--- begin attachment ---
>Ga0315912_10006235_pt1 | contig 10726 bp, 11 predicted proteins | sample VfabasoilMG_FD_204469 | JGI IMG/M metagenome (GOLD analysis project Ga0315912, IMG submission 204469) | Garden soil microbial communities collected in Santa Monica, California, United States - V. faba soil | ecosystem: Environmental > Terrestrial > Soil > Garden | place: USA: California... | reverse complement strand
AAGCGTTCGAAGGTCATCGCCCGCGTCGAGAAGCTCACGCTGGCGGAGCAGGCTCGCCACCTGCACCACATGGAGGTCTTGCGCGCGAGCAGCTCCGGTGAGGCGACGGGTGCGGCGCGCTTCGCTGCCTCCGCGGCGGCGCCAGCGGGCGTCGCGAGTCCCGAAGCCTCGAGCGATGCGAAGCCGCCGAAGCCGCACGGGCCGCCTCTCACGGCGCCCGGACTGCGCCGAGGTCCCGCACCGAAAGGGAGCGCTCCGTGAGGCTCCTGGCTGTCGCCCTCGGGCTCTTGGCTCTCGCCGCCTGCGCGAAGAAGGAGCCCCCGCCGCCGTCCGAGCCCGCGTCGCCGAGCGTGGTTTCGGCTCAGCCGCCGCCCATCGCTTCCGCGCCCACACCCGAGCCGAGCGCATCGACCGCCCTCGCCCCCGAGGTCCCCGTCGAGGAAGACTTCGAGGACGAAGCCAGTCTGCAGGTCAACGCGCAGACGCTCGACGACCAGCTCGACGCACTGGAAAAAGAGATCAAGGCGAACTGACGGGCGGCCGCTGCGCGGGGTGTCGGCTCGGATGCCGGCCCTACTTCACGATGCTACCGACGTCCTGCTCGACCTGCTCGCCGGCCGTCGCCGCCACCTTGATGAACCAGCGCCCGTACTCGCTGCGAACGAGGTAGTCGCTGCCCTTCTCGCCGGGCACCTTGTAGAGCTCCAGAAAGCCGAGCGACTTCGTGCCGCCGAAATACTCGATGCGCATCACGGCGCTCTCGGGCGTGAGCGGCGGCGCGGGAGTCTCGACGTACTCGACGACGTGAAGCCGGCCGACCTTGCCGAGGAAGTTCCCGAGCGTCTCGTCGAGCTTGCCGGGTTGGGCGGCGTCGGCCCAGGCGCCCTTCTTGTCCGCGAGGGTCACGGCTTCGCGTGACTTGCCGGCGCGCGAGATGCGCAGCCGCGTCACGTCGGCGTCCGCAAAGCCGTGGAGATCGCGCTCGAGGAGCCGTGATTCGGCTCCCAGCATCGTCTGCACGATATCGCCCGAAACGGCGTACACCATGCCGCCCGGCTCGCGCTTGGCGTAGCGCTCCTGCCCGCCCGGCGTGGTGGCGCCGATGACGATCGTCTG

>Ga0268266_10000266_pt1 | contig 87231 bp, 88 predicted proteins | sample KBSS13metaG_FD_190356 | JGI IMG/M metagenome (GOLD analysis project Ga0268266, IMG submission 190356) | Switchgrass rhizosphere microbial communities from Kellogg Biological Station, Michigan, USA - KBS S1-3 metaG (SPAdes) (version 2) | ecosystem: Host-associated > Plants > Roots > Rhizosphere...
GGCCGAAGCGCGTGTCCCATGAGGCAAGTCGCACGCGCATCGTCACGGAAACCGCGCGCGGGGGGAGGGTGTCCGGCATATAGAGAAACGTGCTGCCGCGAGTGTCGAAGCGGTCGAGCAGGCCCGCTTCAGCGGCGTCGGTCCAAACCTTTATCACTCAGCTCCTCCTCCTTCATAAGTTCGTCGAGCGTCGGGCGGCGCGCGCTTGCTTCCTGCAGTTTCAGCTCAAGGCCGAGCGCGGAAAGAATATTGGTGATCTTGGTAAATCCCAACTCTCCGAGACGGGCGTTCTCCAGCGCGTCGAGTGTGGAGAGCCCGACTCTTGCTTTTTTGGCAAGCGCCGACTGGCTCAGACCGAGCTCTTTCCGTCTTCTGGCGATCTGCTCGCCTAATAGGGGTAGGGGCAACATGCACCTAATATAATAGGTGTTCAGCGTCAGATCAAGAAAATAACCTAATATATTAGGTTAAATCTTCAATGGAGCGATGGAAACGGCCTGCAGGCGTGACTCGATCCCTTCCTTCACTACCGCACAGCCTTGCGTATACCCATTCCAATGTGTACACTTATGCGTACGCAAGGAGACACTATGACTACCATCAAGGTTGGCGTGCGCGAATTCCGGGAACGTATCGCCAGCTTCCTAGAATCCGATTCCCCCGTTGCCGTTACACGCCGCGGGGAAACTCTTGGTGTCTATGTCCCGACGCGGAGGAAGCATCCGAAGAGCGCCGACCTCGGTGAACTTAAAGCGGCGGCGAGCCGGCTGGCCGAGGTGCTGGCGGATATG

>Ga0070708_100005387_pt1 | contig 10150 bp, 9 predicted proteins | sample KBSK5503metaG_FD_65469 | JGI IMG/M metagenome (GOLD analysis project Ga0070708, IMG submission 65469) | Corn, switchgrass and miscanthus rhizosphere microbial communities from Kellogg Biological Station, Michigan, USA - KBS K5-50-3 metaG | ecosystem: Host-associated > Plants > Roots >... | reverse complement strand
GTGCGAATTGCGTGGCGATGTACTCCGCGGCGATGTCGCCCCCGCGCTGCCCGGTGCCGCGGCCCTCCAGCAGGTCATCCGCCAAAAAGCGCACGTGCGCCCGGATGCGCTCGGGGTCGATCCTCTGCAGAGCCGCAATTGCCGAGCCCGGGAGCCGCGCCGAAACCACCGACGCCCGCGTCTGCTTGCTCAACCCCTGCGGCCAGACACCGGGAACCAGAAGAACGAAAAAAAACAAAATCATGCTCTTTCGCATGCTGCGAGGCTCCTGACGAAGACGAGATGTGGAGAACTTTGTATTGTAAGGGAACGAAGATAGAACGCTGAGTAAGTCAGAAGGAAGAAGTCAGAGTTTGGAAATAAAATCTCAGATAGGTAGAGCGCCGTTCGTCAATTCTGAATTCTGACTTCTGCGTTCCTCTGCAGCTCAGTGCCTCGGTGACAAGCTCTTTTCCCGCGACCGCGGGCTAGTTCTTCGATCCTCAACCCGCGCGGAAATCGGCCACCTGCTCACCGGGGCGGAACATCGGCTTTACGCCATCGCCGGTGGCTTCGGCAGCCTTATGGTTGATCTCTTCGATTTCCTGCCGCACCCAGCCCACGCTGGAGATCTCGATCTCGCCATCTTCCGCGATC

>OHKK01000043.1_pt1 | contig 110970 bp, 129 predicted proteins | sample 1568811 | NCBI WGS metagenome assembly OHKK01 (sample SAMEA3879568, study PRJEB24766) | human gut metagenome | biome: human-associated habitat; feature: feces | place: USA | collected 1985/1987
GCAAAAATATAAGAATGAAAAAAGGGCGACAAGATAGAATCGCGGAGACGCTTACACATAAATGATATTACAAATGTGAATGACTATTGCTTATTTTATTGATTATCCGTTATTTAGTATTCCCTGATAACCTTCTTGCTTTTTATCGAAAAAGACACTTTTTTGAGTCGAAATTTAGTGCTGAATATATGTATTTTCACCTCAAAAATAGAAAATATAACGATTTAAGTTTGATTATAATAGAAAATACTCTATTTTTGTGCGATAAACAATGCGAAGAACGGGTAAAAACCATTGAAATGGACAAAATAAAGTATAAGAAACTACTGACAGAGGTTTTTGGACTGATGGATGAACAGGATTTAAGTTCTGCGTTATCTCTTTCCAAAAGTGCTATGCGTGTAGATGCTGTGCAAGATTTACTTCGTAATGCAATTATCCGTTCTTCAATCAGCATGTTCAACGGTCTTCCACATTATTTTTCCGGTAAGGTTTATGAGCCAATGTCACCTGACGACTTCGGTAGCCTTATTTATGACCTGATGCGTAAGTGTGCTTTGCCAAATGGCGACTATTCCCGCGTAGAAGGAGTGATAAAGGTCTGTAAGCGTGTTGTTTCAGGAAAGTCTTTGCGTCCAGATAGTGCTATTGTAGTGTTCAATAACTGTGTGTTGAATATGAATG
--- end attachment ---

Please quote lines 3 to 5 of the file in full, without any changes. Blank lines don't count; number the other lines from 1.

>Ga0268266_10000266_pt1 | contig 87231 bp, 88 predicted proteins | sample KBSS13metaG_FD_190356 | JGI IMG/M metagenome (GOLD analysis project Ga0268266, IMG submission 190356) | Switchgrass rhizosphere microbial communities from Kellogg Biological Station, Michigan, USA - KBS S1-3 metaG (SPAdes) (version 2) | ecosystem: Host-associated > Plants > Roots > Rhizosphere...
GGCCGAAGCGCGTGTCCCATGAGGCAAGTCGCACGCGCATCGTCACGGAAACCGCGCGCGGGGGGAGGGTGTCCGGCATATAGAGAAACGTGCTGCCGCGAGTGTCGAAGCGGTCGAGCAGGCCCGCTTCAGCGGCGTCGGTCCAAACCTTTATCACTCAGCTCCTCCTCCTTCATAAGTTCGTCGAGCGTCGGGCGGCGCGCGCTTGCTTCCTGCAGTTTCAGCTCAAGGCCGAGCGCGGAAAGAATATTGGTGATCTTGGTAAATCCCAACTCTCCGAGACGGGCGTTCTCCAGCGCGTCGAGTGTGGAGAGCCCGACTCTTGCTTTTTTGGCAAGCGCCGACTGGCTCAGACCGAGCTCTTTCCGTCTTCTGGCGATCTGCTCGCCTAATAGGGGTAGGGGCAACATGCACCTAATATAATAGGTGTTCAGCGTCAGATCAAGAAAATAACCTAATATATTAGGTTAAATCTTCAATGGAGCGATGGAAACGGCCTGCAGGCGTGACTCGATCCCTTCCTTCACTACCGCACAGCCTTGCGTATACCCATTCCAATGTGTACACTTATGCGTACGCAAGGAGACACTATGACTACCATCAAGGTTGGCGTGCGCGAATTCCGGGAACGTATCGCCAGCTTCCTAGAATCCGATTCCCCCGTTGCCGTTACACGCCGCGGGGAAACTCTTGGTGTCTATGTCCCGACGCGGAGGAAGCATCCGAAGAGCGCCGACCTCGGTGAACTTAAAGCGGCGGCGAGCCGGCTGGCCGAGGTGCTGGCGGATATG

>Ga0070708_100005387_pt1 | contig 10150 bp, 9 predicted proteins | sample KBSK5503metaG_FD_65469 | JGI IMG/M metagenome (GOLD analysis project Ga0070708, IMG submission 65469) | Corn, switchgrass and miscanthus rhizosphere microbial communities from Kellogg Biological Station, Michigan, USA - KBS K5-50-3 metaG | ecosystem: Host-associated > Plants > Roots >... | reverse complement strand